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eBay Seller's Copyright Fight Goes to US Supreme Court

By Edward Tan, JD on April 17, 2012 | Last updated on March 21, 2019

Lawyers for a Thailand native will try an eBay copyright case before the U.S. Supreme Court.

The high court has agreed to hear the case of Supap Kirtsaeng, a University of Southern California PhD mathematics candidate, Reuters reports. Kirtsaeng has been accused by publisher John Wiley & Sons of reselling its textbooks on eBay in violation of U.S. copyright law.

Depending on where the Supreme Court falls in this case, the things users can sell on eBay could change forever.

That's because this will be the first time that the court will address whether the first-sale doctrine in the Copyright Act applies to "gray market" goods.

Unlike in the black market, gray market goods are legally made and purchased overseas, usually at a lower price. They're then imported into the U.S. and sold for profit, often on sites like eBay.

The legality of gray market goods have been debated for quite some time. In December 2010, the Supreme Court failed to decide the issue after a 4-4 deadlock.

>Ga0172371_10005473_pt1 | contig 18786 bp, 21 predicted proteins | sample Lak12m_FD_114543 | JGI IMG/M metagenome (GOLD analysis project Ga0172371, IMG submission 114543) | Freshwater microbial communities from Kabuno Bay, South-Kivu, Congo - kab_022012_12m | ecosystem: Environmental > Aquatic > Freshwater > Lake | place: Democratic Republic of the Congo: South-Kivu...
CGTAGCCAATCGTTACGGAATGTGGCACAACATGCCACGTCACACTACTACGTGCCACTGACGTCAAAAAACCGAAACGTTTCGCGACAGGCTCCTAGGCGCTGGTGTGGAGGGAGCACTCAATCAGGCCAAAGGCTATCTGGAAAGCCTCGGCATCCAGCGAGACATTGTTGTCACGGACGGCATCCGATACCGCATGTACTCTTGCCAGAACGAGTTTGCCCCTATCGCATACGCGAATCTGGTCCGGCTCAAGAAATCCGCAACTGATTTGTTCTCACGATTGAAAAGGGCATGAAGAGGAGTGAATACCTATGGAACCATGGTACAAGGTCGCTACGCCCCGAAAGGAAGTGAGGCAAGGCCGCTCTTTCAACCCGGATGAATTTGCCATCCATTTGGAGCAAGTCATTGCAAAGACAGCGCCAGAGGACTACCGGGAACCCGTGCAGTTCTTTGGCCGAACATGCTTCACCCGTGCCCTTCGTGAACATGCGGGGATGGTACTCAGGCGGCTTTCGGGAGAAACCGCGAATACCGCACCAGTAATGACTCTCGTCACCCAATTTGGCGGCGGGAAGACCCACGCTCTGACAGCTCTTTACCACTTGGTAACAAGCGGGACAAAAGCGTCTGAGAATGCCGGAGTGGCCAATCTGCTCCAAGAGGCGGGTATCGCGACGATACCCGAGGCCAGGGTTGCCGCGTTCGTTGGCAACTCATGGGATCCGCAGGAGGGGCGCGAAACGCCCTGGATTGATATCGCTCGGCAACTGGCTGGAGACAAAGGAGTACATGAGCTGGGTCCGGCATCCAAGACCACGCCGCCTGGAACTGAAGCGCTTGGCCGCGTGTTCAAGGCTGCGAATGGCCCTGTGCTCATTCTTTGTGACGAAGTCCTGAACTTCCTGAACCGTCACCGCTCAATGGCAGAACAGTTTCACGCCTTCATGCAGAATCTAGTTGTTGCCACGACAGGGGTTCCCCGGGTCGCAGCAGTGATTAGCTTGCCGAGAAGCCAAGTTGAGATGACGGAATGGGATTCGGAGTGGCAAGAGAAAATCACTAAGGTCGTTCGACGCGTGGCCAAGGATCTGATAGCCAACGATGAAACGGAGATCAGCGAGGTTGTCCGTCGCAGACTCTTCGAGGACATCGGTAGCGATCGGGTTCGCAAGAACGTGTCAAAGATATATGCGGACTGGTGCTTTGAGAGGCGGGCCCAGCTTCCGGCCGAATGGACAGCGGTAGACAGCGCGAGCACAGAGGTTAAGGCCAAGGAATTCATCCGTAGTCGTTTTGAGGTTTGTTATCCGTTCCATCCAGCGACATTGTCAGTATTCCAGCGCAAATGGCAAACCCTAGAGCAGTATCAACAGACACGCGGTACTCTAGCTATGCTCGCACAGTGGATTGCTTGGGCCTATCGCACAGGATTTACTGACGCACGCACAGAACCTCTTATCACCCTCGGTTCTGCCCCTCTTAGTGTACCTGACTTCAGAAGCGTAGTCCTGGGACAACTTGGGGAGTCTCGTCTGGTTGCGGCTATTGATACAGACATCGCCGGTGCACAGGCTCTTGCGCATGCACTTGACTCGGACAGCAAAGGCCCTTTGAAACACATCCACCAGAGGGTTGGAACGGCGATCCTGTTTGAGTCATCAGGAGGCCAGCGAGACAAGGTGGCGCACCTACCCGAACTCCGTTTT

That case involved a dispute between Costco and Swatch Group, in which the former was selling imported watches manufactured by the latter. Justice Elena Kagan opted out of breaking the tie because she was involved in the case while working as U.S. solicitor general.

The issue in Kirtsaeng's case is identical.

Kirtsaeng arrived in America in 1997 to complete his undergraduate degree at Cornell University. When he got into USC, he asked friends and families in Thailand to send him textbooks so that he could sell them on eBay to help pay his tuition. John Wiley & Sons got wind of his actions and in 2008, secured a $75,000 jury award for each of the books Kirtsaeng sold.

If the court finds the first-sale doctrine applies to gray market goods, American eBay sellers would have a new legal avenue for income. At the same time, manufacturers could see their earnings undercut.

Kirtsaeng's attorneys are set to try this eBay copyright case before the Supreme Court this upcoming term. A decision will likely follow early next year.

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